A Census Bureau report released Thursday found that men and women in the Southern United States have the highest rates of divorce in the country, while men and women in the Northeast have the lowest.
The report, titled “Marital Events of Americans: 2009,” found that in 2009, 10.2 men per 1,000 and 11.1 women per 1,000 in the South got divorced. By contrast, in the Northeast, the numbers per thousand for men and women were 7.2 and 7.5, respectively.
Overall, the national divorce rate was 9.2 for men and 9.7 for women.
“Divorce rates tend to be higher in the South because marriage rates are also higher in the South,” Diana Elliott, a family demographer at the Census Bureau, said in a press release. “In contrast, in the Northeast, first marriages tend to be delayed and the marriage rates are lower, meaning there are also fewer divorces.”
The Census Bureau called the new report “the first of its kind to describe the detailed characteristics of marital events among Americans ages 15 and older.” The report used data from the 2009 American Community Survey.
In 2009, 14 states had divorce rates higher than the national average. Those included Alabama, Arkansas, Georgia, Kentucky, Louisiana, Mississippi, Oklahoma, Tennessee and Texas. Nine states had divorce rates below the national average, among them Connecticut, Massachusetts, New Jersey, New York and Pennsylvania.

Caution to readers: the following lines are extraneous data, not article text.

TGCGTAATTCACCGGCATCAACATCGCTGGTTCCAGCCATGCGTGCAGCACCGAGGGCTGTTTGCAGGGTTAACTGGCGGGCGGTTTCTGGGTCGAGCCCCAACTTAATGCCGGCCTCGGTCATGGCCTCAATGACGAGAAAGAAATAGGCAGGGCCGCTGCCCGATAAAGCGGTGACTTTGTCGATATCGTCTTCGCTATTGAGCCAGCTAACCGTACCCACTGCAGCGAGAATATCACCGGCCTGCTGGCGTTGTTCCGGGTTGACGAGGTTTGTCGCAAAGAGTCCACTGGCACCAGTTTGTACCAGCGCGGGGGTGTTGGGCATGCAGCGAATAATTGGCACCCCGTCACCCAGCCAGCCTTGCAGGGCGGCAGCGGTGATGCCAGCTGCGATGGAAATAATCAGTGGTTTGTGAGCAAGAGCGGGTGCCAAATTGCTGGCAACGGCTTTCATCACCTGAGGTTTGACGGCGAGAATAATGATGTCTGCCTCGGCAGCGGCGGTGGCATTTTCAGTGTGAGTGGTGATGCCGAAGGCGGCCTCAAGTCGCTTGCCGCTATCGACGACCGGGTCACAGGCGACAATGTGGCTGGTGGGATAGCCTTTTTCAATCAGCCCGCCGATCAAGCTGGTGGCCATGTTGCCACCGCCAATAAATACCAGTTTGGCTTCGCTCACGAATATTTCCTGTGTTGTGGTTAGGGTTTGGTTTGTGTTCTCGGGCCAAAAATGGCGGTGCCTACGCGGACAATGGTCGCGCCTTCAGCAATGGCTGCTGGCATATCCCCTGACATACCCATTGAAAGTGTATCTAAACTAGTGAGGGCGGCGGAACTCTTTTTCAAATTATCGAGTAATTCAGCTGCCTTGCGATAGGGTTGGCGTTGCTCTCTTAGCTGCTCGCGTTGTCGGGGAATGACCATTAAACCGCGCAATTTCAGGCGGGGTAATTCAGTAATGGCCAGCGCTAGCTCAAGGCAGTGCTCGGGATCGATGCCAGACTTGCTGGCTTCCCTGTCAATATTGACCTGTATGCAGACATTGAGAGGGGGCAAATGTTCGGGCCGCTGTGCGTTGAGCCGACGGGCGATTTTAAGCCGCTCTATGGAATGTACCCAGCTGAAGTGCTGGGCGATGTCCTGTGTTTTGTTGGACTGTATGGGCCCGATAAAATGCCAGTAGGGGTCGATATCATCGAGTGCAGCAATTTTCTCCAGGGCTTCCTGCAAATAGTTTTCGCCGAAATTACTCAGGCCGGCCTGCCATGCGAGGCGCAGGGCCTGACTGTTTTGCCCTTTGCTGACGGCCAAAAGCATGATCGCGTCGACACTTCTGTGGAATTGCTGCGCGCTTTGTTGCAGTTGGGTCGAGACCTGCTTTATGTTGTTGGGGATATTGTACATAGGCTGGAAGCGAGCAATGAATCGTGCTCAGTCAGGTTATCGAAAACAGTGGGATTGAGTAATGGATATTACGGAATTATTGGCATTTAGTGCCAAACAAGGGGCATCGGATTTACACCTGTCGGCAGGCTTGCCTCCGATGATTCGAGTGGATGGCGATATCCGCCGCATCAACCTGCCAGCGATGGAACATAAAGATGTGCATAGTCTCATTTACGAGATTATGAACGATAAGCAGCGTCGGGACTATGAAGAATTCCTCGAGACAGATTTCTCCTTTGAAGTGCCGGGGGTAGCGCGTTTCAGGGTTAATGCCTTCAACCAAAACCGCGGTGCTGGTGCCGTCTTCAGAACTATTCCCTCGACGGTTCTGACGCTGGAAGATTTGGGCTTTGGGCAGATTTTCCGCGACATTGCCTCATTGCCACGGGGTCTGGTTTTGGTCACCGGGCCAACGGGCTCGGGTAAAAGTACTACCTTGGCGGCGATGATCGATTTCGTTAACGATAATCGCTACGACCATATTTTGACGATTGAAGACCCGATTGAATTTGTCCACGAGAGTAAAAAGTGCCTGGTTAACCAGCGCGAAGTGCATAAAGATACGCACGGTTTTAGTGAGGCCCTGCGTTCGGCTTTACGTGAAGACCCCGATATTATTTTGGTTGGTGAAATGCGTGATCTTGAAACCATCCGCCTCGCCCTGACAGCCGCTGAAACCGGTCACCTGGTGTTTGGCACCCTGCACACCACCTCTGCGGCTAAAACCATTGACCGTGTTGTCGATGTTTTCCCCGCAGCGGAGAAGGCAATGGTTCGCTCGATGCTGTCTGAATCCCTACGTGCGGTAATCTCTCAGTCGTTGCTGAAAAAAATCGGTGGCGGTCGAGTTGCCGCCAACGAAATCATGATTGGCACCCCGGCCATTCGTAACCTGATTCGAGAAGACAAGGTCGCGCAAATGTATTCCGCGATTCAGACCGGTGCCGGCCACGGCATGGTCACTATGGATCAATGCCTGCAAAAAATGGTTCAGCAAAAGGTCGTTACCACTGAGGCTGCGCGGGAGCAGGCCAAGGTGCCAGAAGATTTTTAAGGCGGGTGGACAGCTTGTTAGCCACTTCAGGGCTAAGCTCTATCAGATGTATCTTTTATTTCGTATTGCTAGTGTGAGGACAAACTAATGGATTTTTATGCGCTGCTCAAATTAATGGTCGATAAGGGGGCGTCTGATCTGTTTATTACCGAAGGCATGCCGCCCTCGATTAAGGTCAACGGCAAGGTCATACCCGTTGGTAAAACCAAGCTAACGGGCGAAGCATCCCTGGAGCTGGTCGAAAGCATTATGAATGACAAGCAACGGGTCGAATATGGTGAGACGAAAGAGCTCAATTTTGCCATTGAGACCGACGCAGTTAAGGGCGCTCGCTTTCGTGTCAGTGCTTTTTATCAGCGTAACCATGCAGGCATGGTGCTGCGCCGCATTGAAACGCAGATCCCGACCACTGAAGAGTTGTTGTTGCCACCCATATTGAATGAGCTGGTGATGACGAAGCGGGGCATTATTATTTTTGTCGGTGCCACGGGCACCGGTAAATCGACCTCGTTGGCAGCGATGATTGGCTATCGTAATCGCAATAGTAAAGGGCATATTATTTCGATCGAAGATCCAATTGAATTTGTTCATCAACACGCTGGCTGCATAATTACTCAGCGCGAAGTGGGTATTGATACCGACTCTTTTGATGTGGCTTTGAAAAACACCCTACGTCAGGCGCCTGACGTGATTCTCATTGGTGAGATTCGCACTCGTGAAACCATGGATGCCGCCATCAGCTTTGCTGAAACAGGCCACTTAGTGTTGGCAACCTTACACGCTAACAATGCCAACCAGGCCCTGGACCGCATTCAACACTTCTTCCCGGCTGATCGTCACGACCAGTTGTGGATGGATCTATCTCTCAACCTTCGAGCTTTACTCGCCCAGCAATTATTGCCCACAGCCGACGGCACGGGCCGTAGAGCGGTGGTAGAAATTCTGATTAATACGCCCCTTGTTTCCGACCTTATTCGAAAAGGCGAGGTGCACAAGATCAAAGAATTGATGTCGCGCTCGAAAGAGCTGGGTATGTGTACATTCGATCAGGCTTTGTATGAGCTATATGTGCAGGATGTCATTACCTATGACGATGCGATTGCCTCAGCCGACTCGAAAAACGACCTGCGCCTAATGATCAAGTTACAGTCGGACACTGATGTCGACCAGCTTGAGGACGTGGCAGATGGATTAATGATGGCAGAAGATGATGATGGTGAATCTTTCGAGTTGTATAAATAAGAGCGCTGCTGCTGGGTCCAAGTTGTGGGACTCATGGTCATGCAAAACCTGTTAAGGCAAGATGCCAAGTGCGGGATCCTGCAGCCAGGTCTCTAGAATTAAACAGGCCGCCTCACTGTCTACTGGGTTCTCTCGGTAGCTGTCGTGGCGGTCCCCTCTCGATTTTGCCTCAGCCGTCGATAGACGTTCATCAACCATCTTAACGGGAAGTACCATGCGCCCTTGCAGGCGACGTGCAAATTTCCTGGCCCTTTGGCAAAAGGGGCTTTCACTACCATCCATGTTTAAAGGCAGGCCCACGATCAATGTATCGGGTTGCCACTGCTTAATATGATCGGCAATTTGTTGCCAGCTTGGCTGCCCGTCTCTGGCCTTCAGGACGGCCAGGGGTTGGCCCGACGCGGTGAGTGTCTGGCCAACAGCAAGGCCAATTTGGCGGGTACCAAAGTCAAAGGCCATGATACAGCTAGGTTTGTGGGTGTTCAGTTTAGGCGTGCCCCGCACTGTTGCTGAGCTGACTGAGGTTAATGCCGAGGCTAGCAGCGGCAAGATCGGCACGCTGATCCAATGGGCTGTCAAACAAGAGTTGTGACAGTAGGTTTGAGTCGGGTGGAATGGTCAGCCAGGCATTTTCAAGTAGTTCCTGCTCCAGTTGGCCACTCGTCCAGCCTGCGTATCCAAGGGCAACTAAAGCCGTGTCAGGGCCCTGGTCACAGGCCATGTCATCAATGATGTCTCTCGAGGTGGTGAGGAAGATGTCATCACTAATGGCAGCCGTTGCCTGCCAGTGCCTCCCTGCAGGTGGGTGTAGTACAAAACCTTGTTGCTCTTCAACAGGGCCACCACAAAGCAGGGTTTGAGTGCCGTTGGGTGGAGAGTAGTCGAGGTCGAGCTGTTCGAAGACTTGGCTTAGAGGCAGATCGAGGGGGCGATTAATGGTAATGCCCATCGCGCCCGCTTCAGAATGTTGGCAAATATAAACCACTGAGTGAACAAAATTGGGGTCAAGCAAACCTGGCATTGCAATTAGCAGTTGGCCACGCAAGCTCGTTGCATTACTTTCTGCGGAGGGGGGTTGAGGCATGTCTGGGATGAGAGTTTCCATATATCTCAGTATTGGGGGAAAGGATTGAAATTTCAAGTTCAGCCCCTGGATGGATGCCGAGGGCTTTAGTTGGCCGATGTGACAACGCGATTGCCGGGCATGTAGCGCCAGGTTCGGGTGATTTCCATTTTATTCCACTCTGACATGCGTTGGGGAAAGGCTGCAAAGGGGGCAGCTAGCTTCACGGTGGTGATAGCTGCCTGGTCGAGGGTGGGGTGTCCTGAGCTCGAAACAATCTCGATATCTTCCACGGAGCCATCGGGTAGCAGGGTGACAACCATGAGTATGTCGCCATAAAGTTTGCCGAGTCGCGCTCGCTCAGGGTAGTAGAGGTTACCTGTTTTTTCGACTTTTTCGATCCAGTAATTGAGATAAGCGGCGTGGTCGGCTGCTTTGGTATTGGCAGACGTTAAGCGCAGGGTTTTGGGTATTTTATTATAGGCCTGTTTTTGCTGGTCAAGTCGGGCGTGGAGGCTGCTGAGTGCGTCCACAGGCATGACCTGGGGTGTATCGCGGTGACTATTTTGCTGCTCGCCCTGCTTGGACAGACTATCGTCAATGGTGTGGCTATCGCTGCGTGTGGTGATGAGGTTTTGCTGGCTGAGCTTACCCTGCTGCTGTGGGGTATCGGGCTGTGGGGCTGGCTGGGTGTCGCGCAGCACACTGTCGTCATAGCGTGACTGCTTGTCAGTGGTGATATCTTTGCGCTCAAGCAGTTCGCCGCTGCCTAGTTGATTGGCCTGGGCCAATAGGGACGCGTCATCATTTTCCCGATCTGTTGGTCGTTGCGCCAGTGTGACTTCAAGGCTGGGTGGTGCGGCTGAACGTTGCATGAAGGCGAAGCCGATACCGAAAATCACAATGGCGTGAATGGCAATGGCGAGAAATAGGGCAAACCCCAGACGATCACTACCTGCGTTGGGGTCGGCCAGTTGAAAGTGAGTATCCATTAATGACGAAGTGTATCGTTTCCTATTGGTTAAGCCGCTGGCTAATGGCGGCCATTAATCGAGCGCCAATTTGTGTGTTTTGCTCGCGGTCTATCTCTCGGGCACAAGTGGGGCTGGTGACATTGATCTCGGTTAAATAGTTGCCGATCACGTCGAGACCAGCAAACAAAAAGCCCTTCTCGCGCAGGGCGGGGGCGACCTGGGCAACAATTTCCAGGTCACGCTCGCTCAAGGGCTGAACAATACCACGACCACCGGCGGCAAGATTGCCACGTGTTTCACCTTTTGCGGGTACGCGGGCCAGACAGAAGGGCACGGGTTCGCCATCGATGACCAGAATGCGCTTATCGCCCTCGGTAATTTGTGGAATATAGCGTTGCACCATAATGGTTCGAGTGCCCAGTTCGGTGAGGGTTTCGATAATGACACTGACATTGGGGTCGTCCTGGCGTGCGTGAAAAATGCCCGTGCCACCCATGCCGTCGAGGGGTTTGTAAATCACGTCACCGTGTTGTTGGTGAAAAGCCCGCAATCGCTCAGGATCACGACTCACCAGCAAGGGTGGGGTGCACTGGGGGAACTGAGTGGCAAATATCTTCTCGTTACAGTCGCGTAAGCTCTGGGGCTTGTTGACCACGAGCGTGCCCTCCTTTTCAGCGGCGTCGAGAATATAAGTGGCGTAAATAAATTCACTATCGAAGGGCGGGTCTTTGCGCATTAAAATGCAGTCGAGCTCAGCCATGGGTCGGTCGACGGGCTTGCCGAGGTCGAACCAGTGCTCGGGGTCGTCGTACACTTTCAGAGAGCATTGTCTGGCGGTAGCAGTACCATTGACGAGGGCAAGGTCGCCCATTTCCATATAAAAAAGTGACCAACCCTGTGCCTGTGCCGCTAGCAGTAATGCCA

The report also found that the national rates of marriage for men and women per thousand were 19.1 and 17.6, respectively. There were 3.5 instances of widowhood for men and 7.8 for women, per thousand people.
Additionally, the report found that divorce is often harder financially on women:
* Women who divorced in the past 12 months were more likely to receive public assistance than recently divorced men (23 percent and 15 percent).
* Women who divorced in the past 12 months reported less household income than recently divorced men. For example, 27 percent of women who divorced in the past 12 months had less than $25,000 in annual household income compared with 17 percent of recently divorced men.
Similarly, women who divorced in the past 12 months were more likely than recently divorced men to be in poverty (22 percent compared with 11 percent).